With so many ways to approach estate planning, many people often have more questions than answers. What will the impact be on tax planning? What are the best documents to draft for protecting inheritance? What if I have children with special needs and I want to make sure they are taken care of? The list could go on and on. Fortunately, the simple answer to many of these question is this: trusts. However, there are many types of trusts for an individual or family to consider. One popular method, known as the "living trust," was recently the subject of a very informative article which tried to dispel certain myths about this particular estate planning device.
This is the time of year when many Michigan residents are finding out whether or not they have taken the right approach to tax planning. Withholding too much or too little in taxes from a paycheck will often make the difference between receiving a refund and owing money to Uncle Sam. But what about long-term tax planning? How do Michigan residents make sure that they have the right structures in place for protecting inheritance and guaranteeing the distribution of their estate in the manner they desire?
Some of our readers may have seen previous posts here referencing the many different aspects of a comprehensive estate plan. Of course, most people know that a will is essential, and many know that powers of attorney are also a key component.
The "fiscal cliff" negotiations have come and gone, finally. And although many of our Michigan readers were probably glad to hear it, if for no other reason than hoping that the news might cover a different topic, many will not be able to move on from the negotiations as quickly as they would like. For tax planning purposes, some of the details of the deal that was reached should catch many of our readers' attention, and a recent article in Forbes explored those very details in depth. Some of the changes that will take effect will most likely further enhance the value of trusts in protecting inheritance.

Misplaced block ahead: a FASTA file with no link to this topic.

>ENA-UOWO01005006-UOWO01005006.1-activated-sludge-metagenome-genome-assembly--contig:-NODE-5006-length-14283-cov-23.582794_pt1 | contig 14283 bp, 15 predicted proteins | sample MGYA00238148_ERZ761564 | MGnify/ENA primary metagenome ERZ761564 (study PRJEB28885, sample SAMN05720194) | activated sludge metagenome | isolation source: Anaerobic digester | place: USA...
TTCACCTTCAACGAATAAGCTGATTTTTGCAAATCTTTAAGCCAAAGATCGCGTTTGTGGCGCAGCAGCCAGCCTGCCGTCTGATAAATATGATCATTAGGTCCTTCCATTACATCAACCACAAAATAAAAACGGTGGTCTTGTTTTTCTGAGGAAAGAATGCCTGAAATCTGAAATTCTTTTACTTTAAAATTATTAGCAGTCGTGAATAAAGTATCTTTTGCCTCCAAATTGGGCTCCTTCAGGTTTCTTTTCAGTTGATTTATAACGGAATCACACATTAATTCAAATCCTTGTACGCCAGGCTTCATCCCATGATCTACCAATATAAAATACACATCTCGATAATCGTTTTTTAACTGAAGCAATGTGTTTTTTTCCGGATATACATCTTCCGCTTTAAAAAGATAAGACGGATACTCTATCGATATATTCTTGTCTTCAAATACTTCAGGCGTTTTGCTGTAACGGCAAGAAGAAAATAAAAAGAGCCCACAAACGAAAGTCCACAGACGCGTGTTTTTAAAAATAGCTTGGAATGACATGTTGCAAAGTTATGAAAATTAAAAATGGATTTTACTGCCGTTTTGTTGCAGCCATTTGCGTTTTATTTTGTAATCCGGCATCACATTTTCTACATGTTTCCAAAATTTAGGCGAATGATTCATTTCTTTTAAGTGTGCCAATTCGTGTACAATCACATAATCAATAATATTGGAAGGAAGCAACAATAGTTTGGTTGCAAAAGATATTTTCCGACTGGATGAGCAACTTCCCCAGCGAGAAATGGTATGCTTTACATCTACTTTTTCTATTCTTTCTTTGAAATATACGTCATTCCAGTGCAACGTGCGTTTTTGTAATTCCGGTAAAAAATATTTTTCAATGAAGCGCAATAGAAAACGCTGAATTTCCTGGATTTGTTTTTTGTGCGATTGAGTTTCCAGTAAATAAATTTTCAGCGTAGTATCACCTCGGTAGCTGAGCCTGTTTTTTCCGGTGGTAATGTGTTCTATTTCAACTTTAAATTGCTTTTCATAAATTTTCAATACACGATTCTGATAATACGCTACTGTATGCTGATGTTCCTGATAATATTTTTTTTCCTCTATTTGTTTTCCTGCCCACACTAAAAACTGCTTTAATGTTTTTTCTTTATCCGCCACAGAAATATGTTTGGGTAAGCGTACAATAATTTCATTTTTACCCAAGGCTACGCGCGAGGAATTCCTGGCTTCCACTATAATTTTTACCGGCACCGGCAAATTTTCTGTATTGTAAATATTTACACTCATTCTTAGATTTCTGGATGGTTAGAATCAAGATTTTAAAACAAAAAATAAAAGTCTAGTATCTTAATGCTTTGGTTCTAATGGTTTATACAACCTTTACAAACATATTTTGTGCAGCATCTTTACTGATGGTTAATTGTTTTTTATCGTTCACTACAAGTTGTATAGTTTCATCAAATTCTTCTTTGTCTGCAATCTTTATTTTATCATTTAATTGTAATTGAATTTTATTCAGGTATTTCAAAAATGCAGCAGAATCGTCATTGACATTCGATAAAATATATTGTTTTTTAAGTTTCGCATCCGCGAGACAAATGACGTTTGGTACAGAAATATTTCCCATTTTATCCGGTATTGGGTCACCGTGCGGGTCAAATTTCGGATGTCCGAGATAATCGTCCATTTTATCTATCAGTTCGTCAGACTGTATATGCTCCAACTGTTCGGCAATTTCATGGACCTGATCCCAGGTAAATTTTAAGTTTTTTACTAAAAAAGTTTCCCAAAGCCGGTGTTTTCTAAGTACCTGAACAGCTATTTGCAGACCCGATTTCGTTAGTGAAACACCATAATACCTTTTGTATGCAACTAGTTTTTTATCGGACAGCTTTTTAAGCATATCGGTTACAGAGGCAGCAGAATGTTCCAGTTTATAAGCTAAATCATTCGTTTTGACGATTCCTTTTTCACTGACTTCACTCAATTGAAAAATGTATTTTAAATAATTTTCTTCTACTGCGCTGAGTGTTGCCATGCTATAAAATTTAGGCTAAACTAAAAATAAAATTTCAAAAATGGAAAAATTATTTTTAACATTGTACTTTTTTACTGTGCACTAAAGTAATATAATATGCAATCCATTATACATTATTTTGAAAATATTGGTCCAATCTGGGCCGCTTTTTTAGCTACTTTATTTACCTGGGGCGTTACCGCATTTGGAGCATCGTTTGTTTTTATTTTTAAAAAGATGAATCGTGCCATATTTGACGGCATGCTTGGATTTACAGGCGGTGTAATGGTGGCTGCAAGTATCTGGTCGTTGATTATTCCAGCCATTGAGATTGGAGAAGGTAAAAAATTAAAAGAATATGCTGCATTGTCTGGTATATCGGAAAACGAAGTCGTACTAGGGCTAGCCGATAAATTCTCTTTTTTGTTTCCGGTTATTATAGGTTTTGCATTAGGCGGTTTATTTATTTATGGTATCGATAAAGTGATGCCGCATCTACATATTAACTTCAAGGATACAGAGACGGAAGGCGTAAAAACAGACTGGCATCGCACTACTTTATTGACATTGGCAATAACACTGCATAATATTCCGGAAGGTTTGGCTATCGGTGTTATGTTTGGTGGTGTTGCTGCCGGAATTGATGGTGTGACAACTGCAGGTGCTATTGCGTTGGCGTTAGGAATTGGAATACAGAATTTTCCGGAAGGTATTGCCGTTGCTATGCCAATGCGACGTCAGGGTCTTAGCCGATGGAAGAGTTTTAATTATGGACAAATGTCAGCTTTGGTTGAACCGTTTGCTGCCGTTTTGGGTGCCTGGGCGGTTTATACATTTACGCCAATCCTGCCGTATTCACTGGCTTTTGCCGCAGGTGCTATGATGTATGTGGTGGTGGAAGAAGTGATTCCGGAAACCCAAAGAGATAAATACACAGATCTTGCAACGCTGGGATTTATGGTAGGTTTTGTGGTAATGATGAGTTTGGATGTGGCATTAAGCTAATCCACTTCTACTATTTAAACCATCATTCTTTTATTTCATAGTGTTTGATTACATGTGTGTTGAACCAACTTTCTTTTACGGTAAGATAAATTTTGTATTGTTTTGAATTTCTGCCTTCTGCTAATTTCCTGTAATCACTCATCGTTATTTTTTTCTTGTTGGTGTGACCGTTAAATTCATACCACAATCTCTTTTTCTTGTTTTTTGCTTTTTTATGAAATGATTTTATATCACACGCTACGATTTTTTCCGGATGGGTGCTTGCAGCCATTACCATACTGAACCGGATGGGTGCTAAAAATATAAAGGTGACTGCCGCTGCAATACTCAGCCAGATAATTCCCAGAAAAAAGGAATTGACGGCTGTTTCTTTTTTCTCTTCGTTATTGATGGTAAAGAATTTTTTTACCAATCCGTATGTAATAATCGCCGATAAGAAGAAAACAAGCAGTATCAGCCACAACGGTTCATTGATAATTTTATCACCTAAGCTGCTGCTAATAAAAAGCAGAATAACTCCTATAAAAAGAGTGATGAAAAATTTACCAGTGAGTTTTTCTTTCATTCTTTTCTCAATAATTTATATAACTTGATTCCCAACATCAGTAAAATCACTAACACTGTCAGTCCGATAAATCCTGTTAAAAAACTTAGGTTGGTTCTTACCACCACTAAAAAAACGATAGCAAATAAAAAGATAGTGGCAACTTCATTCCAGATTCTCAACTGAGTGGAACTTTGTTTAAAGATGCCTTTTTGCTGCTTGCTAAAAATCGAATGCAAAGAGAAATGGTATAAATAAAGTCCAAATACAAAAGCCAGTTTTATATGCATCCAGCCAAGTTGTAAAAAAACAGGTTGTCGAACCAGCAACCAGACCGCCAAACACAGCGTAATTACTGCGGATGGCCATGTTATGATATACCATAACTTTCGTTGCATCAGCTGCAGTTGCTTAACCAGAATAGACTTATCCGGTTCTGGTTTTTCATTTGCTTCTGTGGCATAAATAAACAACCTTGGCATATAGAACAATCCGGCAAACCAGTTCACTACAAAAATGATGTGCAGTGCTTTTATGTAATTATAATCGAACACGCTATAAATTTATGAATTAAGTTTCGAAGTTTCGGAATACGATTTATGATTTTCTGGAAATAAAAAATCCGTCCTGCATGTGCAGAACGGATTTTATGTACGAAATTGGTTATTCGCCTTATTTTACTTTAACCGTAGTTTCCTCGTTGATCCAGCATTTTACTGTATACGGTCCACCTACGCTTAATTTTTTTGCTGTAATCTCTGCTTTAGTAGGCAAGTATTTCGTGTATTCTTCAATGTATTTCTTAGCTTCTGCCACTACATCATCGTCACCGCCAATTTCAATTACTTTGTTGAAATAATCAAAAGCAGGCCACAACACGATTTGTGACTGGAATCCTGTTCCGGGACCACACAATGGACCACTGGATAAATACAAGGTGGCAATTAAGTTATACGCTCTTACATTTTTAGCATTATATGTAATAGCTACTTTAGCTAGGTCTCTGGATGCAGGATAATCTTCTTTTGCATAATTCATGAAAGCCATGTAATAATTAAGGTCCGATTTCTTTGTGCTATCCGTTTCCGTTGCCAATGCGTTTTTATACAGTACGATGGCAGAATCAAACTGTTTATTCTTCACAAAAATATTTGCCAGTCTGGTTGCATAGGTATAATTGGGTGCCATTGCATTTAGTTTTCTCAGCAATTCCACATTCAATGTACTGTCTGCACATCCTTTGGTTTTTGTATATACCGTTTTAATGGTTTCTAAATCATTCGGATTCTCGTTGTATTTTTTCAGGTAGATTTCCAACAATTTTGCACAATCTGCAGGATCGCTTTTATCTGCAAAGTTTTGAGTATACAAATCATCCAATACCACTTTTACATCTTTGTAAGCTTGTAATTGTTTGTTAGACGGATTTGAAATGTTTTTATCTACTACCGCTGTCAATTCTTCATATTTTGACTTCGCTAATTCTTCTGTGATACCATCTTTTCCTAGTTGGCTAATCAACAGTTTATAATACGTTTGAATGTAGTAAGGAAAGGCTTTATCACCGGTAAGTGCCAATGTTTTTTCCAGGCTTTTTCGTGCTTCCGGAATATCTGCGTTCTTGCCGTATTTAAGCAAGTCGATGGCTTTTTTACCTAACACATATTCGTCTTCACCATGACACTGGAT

Even though the bitter presidential election is now more than a month in our reader's rearview mirrors, no doubt many have been unable to escape the continuing political news out of our nation's capital. The discourse has been muddled and mostly unproductive, regardless of the fact that the decisions that need to be made could affect nearly every American's financial situation.
When it comes to tax planning, most Michigan residents probably all have the same goal: pay as little in taxes as possible. That can be easier said than done these days, especially with the uncertainty coming from the federal government over what exactly the tax structure of future years, or even next year, will be. However, one thing that our Michigan readers can be sure of is what the taxes for this year, 2012, will be. And, many may not be aware of a creative way to begin structuring their tax requirements around the use of trusts.
Protecting inheritance is important, and, when it comes to the potential for arguments among family members, the documents which are drafted specifically to distribute an inheritance can be of the utmost importance. That's why in one fight involving a high-profile individual, the fight was over almost as soon as it began.
It seems to be a sad reality in today's world that whenever a celebrity or famous person dies unexpectedly there will be a dispute about the persons' estate and assets. Most of our Michigan readers probably saw the huge problems that the death of Michael Jackson caused within his family, and now it appears some similar issues may be arising in the wake of the unexpected death of Whitney Houston.
The University of Michigan is in line to receive a substantial alumni donation, as recently deceased news legend Mike Wallace left the school a treasure trove of materials relating to his professional career.
Any of our Michigan readers who are familiar with previous posts know that sometimes estate planning can be complicated. When the idea of trusts is thrown in, many probably think that things are getting really complicated.